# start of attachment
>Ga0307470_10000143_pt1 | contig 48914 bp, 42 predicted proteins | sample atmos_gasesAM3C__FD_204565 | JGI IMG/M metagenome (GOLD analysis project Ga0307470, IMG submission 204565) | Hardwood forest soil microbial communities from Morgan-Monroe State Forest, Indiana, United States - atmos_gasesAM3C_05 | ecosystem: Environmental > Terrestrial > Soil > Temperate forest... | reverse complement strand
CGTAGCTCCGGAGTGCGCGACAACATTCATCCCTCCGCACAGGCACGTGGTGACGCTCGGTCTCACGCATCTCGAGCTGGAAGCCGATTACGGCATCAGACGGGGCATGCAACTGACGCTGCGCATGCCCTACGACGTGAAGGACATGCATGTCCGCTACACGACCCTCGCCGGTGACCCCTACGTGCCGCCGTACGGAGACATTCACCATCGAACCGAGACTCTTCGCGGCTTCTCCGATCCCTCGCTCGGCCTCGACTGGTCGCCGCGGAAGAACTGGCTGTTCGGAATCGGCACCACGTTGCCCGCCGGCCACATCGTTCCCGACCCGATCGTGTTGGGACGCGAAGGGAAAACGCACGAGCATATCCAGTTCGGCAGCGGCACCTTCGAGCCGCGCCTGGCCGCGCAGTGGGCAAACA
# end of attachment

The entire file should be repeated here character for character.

>Ga0307470_10000143_pt1 | contig 48914 bp, 42 predicted proteins | sample atmos_gasesAM3C__FD_204565 | JGI IMG/M metagenome (GOLD analysis project Ga0307470, IMG submission 204565) | Hardwood forest soil microbial communities from Morgan-Monroe State Forest, Indiana, United States - atmos_gasesAM3C_05 | ecosystem: Environmental > Terrestrial > Soil > Temperate forest... | reverse complement strand
CGTAGCTCCGGAGTGCGCGACAACATTCATCCCTCCGCACAGGCACGTGGTGACGCTCGGTCTCACGCATCTCGAGCTGGAAGCCGATTACGGCATCAGACGGGGCATGCAACTGACGCTGCGCATGCCCTACGACGTGAAGGACATGCATGTCCGCTACACGACCCTCGCCGGTGACCCCTACGTGCCGCCGTACGGAGACATTCACCATCGAACCGAGACTCTTCGCGGCTTCTCCGATCCCTCGCTCGGCCTCGACTGGTCGCCGCGGAAGAACTGGCTGTTCGGAATCGGCACCACGTTGCCCGCCGGCCACATCGTTCCCGACCCGATCGTGTTGGGACGCGAAGGGAAAACGCACGAGCATATCCAGTTCGGCAGCGGCACCTTCGAGCCGCGCCTGGCCGCGCAGTGGGCAAACA